"The master of the boat Jane and Minnie reports being close to the Brothers at one o'clock on Tuesday afternoon, 50 miles east of the May Island, and that she was then engaged shooting her lines; but shortly after a blinding shower hid her from view, and she was not seen again....She had a splendid crew, and had weathered many a storm. It is the general opinion that she had been swamped by a heavy sea while her hatches were off, as they would necessarily be while the crew were hauling their lines. The calamity has cast a gloom over the place, and has made a large blank in the village, and there is hardly a family but is connected with the lost ones by some degree of relationship. Samuel Gillies, the master, was a man of amiable disposition, and had all the pluck and daring essential to his calling. He was a model skipper and much liked by all who knew him."
The Brothers was built around 1882 and was 47 feet in length. In the same year, the Ocean Bride (registration KY. 4) was built for William and Robert Gillies. Ocean Bride is pictured in the centre of the Largo harbour scene below, captured around 1885 by photographer Erskine Beveridge. It seems likely that the Brothers would have been a similar looking vessel.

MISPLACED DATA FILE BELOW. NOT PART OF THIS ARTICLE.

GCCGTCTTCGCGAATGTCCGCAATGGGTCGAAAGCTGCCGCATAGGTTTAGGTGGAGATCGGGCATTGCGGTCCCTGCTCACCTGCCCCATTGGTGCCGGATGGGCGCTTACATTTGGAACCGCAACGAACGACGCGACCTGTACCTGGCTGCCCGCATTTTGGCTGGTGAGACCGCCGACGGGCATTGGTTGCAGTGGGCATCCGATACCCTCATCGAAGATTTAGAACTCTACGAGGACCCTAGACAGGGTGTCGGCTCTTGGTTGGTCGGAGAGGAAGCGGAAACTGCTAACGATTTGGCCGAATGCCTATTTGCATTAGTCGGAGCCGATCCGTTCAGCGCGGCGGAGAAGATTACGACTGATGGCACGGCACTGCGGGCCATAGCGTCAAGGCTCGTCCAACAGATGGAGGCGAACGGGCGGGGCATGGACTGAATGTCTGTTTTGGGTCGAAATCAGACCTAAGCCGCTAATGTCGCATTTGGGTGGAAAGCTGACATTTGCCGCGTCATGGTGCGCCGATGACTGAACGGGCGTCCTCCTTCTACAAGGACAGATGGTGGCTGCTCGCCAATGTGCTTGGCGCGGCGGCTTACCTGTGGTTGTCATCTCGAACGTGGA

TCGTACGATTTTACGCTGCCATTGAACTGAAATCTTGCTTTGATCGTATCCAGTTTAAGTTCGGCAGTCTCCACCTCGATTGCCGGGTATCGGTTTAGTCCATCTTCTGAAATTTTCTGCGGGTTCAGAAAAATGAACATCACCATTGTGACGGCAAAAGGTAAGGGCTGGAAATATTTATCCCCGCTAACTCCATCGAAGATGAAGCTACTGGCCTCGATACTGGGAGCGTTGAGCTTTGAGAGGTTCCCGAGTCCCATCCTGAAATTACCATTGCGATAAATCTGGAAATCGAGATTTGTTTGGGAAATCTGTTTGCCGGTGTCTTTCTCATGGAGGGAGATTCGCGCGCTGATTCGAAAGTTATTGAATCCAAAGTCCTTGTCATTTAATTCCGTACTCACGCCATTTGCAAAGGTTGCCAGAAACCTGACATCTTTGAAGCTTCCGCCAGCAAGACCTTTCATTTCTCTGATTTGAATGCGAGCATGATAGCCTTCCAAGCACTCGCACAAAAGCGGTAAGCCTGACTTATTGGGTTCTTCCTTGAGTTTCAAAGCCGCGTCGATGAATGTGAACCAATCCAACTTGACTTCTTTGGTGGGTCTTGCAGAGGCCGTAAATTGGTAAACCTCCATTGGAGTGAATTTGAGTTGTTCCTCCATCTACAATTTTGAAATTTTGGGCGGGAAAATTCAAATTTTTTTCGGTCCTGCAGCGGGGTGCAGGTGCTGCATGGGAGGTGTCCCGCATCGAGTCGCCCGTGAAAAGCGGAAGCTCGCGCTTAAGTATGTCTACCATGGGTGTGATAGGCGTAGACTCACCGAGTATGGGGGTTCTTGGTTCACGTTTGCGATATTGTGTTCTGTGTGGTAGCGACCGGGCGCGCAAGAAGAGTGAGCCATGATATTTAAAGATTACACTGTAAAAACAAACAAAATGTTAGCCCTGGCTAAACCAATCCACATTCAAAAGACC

Samuel Gillies, aged 45, husband of Agnes Kirk, with whom he had four children*
John Gillies aged 23, unmarried, son of Samuel
Alexander Gillies, aged 21, unmarried, also son of Samuel
David Wishart, aged 47, husband of Ann Ballingall, with whom he had ten children (some grown up)
David Wishart, aged 22, son of David senior and husband of Margaret Smith with whom he had three children
James Wishart, aged 22, also son of David senior, and husband of Janet Dowie, with whom he had 5-month-old twins
John Johnston, aged 22, unmarried, son of Andrew Johnston and Margaret Sharp
* Samuel had previously been married to Agnes Simpson with who he had seven children before her death in 1875
As the Dundee Evening Telegraph remarked, "No accident of so serious a nature has ever occurred to any boat belonging to Largo". Apparently, 27 years earlier, a yawl was lost and three of a crew of four were drowned. A subscription list opened by Rev. David Malloch raised £500 locally to support the bereaved families. Once this had been almost exhausted, additional funds were secured from the Royal Relief Fund (see below from 25 August 1886 Fife Herald). For the families of the seven men, life had to go on and today the many descendants of the lost crew still think about this tragedy of 132 years ago and how deeply it affected those left behind.